Around Easter 1976, disillusioned with my job at a flourishing language school in Geneva, I discovered that the HQ of the International Baccalaureate Office was located in the Palais Wilson, just a few blocks away. One day in early May I walked down the rue Rothschild and into this imposing building with its majestic marble staircase. I climbed up to the top floor, and announced that I was looking for a job. I had no idea what kind of job – I just thought that being trilingual and with a background in international education, I might be useful in some capacity or other.
The Executive Secretary Ruth Bonner, a small white-haired bundle of energy, talked to me.
“Are you a student?” she asked. I was just coming up to my 35th birthday, so I was rather amused at the question.
“No, I’m a language teacher,” I replied. “And I’m looking for a change.”
She went off and came back with Gérard Renaud, the Director. We had a chat and I explained who I was, what my educational interests were and what experience I’d had. He seemed interested.
“Can you type?”
I said I could use a typewriter, picking and pecking, but wasn’t an accomplished typist, mentally cursing the fact that I had never persevered and taught myself to type properly. I pointed out that I definitely wasn’t looking for a secretarial position and they explained that typing skills would be useful, as everyone there – including Gérard – did all their own typing.
“You might be the answer to a prayer,” Ruth told me. “Can you let us have a CV in writing?”
I learnt that 2 people were leaving, and I had picked just the right moment to swan in. I sent in my CV and after they had talked to the Director General, Alec Peterson, I received a letter offering me a job at a reasonable monthly salary, starting on 1 September 1976. I gave in my notice and completed my last assignment there which was devising and running a stage for training teachers of English
When I reported for work at the Palais Wilson in September 1976, I discovered that my job title was Registrar. My office was a light and airy suite on the top floor of the East wing of the building, overlooking the rue Rothschild and the rue des Paquis, consisting of a vast room with a smaller one adjoining and a storage room. Outside my window were the crowns of beautiful plane trees. The dilapidated old building had not yet been restored to the magnificent palace it is today, but it nevertheless retained some traces of its former glory as a grand hotel from the turn of the twentieth century. To reach our offices we ignored the stately central staircase and took a rickety service lift up to our dingy corridor in the attic.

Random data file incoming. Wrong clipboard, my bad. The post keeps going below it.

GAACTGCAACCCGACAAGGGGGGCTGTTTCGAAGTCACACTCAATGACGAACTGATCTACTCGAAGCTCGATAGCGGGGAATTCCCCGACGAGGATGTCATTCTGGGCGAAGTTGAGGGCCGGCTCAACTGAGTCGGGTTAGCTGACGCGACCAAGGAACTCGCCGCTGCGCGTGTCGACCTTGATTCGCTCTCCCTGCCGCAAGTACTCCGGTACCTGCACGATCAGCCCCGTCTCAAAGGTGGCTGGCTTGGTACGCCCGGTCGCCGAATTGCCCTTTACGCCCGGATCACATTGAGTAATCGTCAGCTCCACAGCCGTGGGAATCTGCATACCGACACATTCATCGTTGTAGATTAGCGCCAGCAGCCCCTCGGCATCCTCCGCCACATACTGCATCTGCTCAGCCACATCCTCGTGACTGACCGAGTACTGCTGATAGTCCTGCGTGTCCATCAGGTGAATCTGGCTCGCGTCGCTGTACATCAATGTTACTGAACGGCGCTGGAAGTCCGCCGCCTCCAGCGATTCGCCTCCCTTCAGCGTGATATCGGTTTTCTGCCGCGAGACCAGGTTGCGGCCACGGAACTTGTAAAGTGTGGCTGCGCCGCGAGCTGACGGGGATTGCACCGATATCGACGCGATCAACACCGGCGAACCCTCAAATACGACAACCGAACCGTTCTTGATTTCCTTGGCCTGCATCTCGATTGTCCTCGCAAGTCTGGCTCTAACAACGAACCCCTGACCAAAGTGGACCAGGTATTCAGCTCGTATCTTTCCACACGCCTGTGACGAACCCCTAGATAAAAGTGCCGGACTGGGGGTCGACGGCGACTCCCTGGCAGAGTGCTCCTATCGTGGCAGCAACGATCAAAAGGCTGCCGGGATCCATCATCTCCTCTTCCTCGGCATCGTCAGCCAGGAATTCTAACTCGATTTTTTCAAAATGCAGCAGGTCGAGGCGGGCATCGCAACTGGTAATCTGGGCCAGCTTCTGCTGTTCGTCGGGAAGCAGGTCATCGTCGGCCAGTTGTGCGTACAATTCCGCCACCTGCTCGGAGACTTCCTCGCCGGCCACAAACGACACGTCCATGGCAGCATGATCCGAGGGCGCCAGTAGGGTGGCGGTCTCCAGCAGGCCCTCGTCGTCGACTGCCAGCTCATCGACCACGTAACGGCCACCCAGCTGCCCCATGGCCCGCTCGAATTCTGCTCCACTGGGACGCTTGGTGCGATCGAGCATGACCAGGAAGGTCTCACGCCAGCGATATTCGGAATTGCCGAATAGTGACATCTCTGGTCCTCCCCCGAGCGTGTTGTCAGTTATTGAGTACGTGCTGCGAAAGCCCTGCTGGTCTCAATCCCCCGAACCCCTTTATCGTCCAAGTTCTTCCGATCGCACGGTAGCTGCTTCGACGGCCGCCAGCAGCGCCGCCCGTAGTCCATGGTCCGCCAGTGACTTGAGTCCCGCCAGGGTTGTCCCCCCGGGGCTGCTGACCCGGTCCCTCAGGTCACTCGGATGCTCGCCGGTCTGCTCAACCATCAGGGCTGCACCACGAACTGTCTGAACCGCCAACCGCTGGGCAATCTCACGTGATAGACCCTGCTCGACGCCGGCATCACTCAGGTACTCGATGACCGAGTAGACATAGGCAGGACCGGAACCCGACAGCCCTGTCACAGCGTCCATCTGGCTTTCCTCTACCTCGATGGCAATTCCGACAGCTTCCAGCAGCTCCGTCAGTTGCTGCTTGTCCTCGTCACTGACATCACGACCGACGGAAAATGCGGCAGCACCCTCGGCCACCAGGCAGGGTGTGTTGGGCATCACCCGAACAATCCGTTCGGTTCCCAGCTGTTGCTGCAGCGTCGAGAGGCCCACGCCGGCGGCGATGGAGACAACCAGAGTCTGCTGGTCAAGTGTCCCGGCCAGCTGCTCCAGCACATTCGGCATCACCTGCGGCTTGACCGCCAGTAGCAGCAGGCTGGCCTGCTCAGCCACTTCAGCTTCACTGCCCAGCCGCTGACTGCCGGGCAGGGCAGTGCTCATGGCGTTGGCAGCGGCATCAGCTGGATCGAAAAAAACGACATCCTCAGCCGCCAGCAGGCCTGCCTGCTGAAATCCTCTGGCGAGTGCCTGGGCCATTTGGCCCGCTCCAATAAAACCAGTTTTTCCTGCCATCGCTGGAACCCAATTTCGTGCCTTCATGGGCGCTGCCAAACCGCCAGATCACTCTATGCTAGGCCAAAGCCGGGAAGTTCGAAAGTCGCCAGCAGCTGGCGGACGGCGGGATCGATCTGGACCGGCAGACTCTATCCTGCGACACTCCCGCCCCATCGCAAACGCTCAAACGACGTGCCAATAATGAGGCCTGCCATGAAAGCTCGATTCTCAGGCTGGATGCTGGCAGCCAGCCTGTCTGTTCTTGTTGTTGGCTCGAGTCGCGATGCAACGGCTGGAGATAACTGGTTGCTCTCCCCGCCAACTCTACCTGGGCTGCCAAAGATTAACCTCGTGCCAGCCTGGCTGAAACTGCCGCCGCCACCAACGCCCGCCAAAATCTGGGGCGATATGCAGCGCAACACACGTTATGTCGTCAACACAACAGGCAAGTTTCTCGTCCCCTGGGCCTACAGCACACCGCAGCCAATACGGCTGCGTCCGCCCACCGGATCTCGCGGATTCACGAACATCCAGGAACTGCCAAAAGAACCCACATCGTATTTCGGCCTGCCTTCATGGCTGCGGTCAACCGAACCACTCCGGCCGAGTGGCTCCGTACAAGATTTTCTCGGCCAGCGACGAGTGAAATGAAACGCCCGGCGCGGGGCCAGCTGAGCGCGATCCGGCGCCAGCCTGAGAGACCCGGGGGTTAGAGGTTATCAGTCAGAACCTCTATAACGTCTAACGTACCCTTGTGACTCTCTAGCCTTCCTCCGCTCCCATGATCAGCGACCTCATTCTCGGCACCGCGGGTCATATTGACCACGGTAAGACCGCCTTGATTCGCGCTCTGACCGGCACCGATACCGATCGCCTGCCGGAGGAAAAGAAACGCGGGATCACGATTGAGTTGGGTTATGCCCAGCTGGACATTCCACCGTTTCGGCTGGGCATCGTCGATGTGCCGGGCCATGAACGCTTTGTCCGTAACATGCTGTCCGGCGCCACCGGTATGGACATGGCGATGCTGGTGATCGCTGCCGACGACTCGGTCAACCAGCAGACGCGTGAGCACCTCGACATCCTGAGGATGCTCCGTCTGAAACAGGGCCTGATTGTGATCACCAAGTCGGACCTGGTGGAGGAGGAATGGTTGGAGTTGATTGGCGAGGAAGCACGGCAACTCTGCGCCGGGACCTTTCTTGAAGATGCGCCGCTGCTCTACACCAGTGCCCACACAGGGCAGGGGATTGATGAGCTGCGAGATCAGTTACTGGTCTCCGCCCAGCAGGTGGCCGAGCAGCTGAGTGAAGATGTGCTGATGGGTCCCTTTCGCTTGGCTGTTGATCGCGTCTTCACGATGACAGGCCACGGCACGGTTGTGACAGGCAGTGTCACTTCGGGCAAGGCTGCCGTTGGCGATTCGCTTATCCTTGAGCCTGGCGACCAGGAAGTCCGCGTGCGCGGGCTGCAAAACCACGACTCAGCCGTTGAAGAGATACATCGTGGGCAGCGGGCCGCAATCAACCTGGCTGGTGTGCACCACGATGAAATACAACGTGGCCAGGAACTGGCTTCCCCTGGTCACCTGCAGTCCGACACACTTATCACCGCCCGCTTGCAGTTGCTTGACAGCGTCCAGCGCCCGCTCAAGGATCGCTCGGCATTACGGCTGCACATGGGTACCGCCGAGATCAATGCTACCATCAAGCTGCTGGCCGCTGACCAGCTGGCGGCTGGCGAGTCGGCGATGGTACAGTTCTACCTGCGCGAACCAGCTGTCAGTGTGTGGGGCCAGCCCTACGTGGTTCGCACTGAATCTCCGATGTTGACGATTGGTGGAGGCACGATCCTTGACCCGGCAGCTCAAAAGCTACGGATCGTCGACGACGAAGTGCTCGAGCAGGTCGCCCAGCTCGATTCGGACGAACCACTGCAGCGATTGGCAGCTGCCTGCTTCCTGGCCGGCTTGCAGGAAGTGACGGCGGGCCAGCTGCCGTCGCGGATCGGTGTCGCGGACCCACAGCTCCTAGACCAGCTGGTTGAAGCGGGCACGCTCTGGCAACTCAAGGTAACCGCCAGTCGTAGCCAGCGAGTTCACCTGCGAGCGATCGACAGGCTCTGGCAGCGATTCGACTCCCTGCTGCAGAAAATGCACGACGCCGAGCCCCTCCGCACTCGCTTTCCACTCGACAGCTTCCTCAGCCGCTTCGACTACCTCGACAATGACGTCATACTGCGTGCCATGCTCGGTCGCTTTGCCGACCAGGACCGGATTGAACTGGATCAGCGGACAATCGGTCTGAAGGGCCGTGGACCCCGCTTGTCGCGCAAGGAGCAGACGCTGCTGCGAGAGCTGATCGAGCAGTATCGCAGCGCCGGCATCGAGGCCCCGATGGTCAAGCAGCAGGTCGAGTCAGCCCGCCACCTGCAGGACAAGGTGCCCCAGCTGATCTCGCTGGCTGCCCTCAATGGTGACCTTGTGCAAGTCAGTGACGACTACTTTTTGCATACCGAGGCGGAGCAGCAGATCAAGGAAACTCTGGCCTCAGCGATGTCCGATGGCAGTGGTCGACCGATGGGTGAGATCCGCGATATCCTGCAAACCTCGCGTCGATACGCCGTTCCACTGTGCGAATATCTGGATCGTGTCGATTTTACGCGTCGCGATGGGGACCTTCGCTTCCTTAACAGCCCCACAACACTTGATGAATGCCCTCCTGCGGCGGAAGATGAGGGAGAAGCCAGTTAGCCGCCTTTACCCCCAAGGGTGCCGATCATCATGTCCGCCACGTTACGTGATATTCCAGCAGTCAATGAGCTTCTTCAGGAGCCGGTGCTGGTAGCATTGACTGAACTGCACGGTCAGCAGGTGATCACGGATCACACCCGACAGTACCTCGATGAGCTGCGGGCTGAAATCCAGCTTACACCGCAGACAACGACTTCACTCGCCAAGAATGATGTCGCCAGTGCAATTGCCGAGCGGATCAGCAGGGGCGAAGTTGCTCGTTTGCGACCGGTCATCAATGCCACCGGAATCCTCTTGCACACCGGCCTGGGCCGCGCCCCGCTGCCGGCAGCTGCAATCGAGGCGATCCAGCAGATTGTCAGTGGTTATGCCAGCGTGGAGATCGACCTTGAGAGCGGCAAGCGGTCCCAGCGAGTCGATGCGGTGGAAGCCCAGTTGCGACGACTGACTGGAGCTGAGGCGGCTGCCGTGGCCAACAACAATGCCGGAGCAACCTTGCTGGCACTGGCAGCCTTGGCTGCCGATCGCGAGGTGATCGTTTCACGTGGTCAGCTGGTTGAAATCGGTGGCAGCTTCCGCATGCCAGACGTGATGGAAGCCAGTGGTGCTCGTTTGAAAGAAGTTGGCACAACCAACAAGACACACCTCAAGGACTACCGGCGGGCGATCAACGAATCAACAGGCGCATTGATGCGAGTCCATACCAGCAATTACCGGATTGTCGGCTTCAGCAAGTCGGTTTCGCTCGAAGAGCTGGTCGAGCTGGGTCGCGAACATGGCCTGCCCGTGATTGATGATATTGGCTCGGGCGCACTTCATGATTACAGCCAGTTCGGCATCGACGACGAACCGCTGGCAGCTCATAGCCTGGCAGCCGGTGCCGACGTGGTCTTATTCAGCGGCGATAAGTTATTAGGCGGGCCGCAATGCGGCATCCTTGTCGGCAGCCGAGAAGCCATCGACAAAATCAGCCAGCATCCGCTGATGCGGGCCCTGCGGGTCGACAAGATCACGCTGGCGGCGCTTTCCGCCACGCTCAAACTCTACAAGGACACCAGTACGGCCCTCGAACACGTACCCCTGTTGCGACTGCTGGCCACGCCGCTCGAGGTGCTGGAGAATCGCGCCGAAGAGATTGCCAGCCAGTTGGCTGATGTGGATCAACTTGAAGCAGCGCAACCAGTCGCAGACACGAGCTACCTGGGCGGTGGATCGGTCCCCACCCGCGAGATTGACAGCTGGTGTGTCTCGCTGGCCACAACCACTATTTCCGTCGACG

All the rooms we used as offices had formerly been bedrooms or suites, each with its own bathroom. The sanitary fittings had been removed, except in the bathroom adjoining the room used as Reception, which still had a lavatory and washbasin. The rest were handy storage rooms, each about 10 square metres in size. As befits a luxury hotel of that period, each former bedroom had an inner and an outer door made of solid oak, with a small space between as sound insulation and for privacy. The floors were high quality parquet, scuffed and no longer shiny, but still hardwearing. Many of the rooms had communicating doors between them, lockable from either side.
After WWI, the Palais Wilson had become the home of the League of Nations. Since then it had gone steeply downhill. We shared a corridor in the attic with some people from Unicef, and down below on the ground floor, in a section designed by Le Corbusier as a temporary annex and made mainly of fortified cardboard in a metal frame, was the IBE (International Bureau of Education), belonging to UNESCO. The beautiful Palais Wilson itself was not a protected building, but this ugly, draughty and uncomfortable annex was, simply because it was by Le Corbusier! It was later destroyed by fire, so when it came to restoring the main building in the 1990’s, the annex had fortunately gone.
A couple of years later IBO was able to move down to the first floor where each of the generously proportioned offices – also former bedrooms with en-suite bathrooms – was adorned with an ornate marble fireplace surmounted by a huge gilt-framed mirror labelled “Ligue des Nations”. Here my French windows opened onto a terrace on the portico overlooking the gardens and the lake, with a view towards Mont Blanc.
To be continued …